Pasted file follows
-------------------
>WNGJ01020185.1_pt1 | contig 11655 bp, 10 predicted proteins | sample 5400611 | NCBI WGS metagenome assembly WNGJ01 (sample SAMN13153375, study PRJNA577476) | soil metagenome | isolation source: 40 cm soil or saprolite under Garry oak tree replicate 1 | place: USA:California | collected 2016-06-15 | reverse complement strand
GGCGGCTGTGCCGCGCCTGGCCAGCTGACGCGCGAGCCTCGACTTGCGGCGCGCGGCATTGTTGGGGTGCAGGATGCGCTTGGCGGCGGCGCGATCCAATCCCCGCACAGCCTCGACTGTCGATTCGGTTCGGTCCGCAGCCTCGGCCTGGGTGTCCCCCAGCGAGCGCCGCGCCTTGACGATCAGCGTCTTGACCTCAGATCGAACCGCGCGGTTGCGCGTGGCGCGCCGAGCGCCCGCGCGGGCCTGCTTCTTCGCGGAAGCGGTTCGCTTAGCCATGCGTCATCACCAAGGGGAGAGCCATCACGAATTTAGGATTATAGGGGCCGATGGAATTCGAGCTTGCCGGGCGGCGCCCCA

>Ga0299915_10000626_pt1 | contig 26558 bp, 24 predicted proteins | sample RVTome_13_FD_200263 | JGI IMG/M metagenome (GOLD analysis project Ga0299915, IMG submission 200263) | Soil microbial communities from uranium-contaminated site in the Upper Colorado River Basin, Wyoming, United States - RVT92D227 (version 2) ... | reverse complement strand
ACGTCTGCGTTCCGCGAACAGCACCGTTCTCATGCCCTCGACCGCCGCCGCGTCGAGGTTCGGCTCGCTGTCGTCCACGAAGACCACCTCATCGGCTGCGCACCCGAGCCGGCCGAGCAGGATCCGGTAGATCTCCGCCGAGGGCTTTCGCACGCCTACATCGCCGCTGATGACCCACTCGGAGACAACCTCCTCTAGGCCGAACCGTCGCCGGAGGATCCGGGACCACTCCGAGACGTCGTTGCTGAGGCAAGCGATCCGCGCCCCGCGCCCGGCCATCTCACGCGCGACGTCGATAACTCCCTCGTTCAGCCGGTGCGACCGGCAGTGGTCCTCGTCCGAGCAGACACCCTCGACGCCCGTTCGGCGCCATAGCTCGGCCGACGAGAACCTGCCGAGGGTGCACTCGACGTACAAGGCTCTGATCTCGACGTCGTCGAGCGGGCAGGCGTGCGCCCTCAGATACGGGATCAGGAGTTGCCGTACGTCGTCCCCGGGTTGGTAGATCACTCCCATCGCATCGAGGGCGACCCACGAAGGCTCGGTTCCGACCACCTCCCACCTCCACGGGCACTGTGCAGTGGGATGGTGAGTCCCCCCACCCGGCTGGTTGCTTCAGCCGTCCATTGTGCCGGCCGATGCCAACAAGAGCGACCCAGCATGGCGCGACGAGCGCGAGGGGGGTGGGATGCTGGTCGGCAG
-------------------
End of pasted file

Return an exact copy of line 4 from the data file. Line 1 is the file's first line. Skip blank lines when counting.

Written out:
ACGTCTGCGTTCCGCGAACAGCACCGTTCTCATGCCCTCGACCGCCGCCGCGTCGAGGTTCGGCTCGCTGTCGTCCACGAAGACCACCTCATCGGCTGCGCACCCGAGCCGGCCGAGCAGGATCCGGTAGATCTCCGCCGAGGGCTTTCGCACGCCTACATCGCCGCTGATGACCCACTCGGAGACAACCTCCTCTAGGCCGAACCGTCGCCGGAGGATCCGGGACCACTCCGAGACGTCGTTGCTGAGGCAAGCGATCCGCGCCCCGCGCCCGGCCATCTCACGCGCGACGTCGATAACTCCCTCGTTCAGCCGGTGCGACCGGCAGTGGTCCTCGTCCGAGCAGACACCCTCGACGCCCGTTCGGCGCCATAGCTCGGCCGACGAGAACCTGCCGAGGGTGCACTCGACGTACAAGGCTCTGATCTCGACGTCGTCGAGCGGGCAGGCGTGCGCCCTCAGATACGGGATCAGGAGTTGCCGTACGTCGTCCCCGGGTTGGTAGATCACTCCCATCGCATCGAGGGCGACCCACGAAGGCTCGGTTCCGACCACCTCCCACCTCCACGGGCACTGTGCAGTGGGATGGTGAGTCCCCCCACCCGGCTGGTTGCTTCAGCCGTCCATTGTGCCGGCCGATGCCAACAAGAGCGACCCAGCATGGCGCGACGAGCGCGAGGGGGGTGGGATGCTGGTCGGCAG